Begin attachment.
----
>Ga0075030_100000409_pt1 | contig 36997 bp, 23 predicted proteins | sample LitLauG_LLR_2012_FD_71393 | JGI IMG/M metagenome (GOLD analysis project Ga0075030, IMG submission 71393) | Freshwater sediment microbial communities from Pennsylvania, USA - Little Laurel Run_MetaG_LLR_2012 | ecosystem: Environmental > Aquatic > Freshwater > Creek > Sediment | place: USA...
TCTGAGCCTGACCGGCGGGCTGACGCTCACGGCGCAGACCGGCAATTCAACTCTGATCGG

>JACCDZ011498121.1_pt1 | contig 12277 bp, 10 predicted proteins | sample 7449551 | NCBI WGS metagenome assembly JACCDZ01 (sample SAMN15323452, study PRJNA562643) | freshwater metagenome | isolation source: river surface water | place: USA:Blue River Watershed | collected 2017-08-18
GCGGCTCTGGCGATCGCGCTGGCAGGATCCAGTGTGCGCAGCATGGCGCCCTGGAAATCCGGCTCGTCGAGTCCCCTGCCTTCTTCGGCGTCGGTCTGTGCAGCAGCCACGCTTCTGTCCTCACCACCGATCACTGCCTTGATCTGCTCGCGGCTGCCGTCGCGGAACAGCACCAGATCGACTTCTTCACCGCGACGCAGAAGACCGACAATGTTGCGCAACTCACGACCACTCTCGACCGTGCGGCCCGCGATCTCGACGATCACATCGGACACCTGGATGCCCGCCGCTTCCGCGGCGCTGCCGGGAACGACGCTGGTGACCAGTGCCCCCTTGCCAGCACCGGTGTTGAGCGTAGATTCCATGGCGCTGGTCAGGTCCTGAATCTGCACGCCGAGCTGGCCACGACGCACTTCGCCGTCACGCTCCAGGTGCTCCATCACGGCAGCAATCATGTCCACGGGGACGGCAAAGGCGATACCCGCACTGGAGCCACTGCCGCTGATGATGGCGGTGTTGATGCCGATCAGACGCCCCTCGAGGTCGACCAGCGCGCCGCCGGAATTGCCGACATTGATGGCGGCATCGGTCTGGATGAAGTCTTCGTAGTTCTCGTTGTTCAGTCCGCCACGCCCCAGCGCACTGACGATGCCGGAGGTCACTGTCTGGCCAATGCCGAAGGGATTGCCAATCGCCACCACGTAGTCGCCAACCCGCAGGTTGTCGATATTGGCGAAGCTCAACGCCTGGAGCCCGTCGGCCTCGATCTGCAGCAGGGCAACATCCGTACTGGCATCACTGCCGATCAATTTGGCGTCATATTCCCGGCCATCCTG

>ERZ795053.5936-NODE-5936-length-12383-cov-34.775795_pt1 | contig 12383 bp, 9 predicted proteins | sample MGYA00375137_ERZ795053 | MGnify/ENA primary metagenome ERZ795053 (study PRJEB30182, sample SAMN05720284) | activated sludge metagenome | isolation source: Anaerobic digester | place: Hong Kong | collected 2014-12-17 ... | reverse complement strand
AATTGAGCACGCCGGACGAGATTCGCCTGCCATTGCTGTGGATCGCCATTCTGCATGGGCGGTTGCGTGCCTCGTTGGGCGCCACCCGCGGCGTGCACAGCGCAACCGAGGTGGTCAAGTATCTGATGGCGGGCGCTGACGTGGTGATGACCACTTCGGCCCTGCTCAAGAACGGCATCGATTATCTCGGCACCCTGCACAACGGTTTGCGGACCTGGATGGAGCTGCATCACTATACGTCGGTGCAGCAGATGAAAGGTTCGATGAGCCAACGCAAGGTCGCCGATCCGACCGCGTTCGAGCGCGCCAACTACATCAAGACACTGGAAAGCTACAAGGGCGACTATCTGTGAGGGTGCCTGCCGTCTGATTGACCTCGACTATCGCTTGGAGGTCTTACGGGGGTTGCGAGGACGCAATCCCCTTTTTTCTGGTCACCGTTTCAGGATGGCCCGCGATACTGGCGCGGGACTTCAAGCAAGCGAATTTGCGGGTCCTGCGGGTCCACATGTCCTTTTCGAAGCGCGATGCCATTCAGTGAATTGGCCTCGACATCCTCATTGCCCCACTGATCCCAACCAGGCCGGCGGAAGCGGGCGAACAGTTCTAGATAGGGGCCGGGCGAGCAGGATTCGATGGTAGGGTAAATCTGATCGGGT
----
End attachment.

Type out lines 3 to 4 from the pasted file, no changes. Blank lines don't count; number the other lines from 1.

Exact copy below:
>JACCDZ011498121.1_pt1 | contig 12277 bp, 10 predicted proteins | sample 7449551 | NCBI WGS metagenome assembly JACCDZ01 (sample SAMN15323452, study PRJNA562643) | freshwater metagenome | isolation source: river surface water | place: USA:Blue River Watershed | collected 2017-08-18
GCGGCTCTGGCGATCGCGCTGGCAGGATCCAGTGTGCGCAGCATGGCGCCCTGGAAATCCGGCTCGTCGAGTCCCCTGCCTTCTTCGGCGTCGGTCTGTGCAGCAGCCACGCTTCTGTCCTCACCACCGATCACTGCCTTGATCTGCTCGCGGCTGCCGTCGCGGAACAGCACCAGATCGACTTCTTCACCGCGACGCAGAAGACCGACAATGTTGCGCAACTCACGACCACTCTCGACCGTGCGGCCCGCGATCTCGACGATCACATCGGACACCTGGATGCCCGCCGCTTCCGCGGCGCTGCCGGGAACGACGCTGGTGACCAGTGCCCCCTTGCCAGCACCGGTGTTGAGCGTAGATTCCATGGCGCTGGTCAGGTCCTGAATCTGCACGCCGAGCTGGCCACGACGCACTTCGCCGTCACGCTCCAGGTGCTCCATCACGGCAGCAATCATGTCCACGGGGACGGCAAAGGCGATACCCGCACTGGAGCCACTGCCGCTGATGATGGCGGTGTTGATGCCGATCAGACGCCCCTCGAGGTCGACCAGCGCGCCGCCGGAATTGCCGACATTGATGGCGGCATCGGTCTGGATGAAGTCTTCGTAGTTCTCGTTGTTCAGTCCGCCACGCCCCAGCGCACTGACGATGCCGGAGGTCACTGTCTGGCCAATGCCGAAGGGATTGCCAATCGCCACCACGTAGTCGCCAACCCGCAGGTTGTCGATATTGGCGAAGCTCAACGCCTGGAGCCCGTCGGCCTCGATCTGCAGCAGGGCAACATCCGTACTGGCATCACTGCCGATCAATTTGGCGTCATATTCCCGGCCATCCTG